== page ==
Inside the Source: Communicating Forestry through Video
September 18, 2019
Not a member of SAF? Never read The Forestry Source
? We'll be featuring two articles a month -- available to both members and non-members -- to help highlight and share its diverse content on all things forestry and natural resources. To learn more about The Forestry Source
, click here
. To learn more about SAF membership, click here
Communicating Forestry through Video
By Andrea Watts
As several articles in this special issue have shown, many SAF members are dispelling the cliché that foresters would rather be in the woods than talk to people. These articles show that, in addition to one-on-one conversations, there are a number of ways to communicate with the public.
For SAF members Bill Cook, a district forester for Michigan State University Extension, and Georgia Peterson, a professor for Michigan State University and Extension forester, their method of communication is via social media, specifically video. They are the stars of the BeLEAF It or Not! educational video series, a collaborative project with James Ford, owner of Great Lakes Digital Video and a visiting professor at Grand Valley State University. So far, they’ve produced 10 episodes:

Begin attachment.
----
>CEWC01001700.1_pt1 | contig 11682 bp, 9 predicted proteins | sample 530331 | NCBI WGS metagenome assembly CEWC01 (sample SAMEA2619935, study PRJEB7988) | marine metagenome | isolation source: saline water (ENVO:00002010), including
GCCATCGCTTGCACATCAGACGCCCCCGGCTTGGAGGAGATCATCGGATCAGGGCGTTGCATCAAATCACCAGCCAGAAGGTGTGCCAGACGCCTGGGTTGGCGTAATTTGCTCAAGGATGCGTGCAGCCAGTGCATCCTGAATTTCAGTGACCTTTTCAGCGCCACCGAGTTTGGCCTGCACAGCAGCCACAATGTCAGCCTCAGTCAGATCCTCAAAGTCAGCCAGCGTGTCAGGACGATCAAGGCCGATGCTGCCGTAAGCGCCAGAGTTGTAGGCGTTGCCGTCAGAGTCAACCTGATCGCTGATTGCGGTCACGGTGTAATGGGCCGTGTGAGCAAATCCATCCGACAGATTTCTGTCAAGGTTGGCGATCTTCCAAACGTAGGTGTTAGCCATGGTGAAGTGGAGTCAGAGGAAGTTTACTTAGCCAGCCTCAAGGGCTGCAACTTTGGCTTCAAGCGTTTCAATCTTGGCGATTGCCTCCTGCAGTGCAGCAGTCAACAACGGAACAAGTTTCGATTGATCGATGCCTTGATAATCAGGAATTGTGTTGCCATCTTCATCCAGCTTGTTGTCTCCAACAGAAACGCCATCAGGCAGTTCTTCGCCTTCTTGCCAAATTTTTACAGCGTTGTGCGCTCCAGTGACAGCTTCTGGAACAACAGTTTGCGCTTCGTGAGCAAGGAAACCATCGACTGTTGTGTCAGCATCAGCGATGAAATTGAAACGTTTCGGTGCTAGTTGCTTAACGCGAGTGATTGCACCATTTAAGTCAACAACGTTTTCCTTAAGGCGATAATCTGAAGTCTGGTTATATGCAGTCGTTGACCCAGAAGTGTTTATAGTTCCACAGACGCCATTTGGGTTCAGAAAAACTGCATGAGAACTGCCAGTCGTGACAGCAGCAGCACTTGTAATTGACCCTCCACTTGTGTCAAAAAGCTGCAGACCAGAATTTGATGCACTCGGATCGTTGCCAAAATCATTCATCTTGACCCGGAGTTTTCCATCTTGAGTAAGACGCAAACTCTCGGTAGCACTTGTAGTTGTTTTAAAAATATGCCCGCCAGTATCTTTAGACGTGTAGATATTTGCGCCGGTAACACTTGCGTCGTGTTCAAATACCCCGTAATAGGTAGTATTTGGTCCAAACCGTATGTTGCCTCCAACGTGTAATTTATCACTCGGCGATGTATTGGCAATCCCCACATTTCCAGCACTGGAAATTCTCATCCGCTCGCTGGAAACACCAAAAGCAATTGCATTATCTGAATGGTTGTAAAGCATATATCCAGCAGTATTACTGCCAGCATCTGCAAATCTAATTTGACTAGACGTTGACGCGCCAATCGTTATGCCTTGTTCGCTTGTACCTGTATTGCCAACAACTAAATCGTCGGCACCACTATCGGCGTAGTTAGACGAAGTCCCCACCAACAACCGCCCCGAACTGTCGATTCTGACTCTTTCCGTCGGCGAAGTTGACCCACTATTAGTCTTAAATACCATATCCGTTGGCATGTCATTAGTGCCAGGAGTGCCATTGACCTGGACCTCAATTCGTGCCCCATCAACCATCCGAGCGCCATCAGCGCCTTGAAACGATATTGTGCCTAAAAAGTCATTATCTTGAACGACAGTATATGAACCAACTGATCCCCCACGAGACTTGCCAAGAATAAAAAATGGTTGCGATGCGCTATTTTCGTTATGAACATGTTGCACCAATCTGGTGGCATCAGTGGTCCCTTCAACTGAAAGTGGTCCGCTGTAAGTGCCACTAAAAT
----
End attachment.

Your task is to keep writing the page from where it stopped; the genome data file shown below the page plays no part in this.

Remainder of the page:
Crowns, Trunks and Roots!
How Do Trees Regenerate?
Jack Pine – Ugly but Interesting!
The Carbon Cycle and the Forest!
Photosynthesis and Respiration in Trees!
How to Identify Trees, Part 1 of 2
Exploring Vernal Pools
How Does a Tree Grow? Hint: It’s Not What You Think!
The videos are available on YouTube
In his master’s thesis, Ford laid out an argument for why communicators should invest in social media:
According to a recent report by the Pew Research Center (Smith, & Anderson, 2018), most Americans use social media. The study reported that 68% of adults use Facebook and 73% use YouTube. For 18- to 24-year-olds, YouTube is almost ubiquitous with 94% of youngsters reportedly using the service on a regular basis.
YouTube is clearly an important part of people lives, and so it’s logical to pursue communication strategies that leverage YouTube as a means for marketing, public relations and education.
However, there is a learning curve involved in producing a video and bachelor of science degree programs don’t include courses in video production. To help members decide if they have the resources and personality to create educational videos, Cook, Peterson, and Ford share what’s involved with creating a video—from deciding upon an audience to writing a script and choosing an appropriate production company.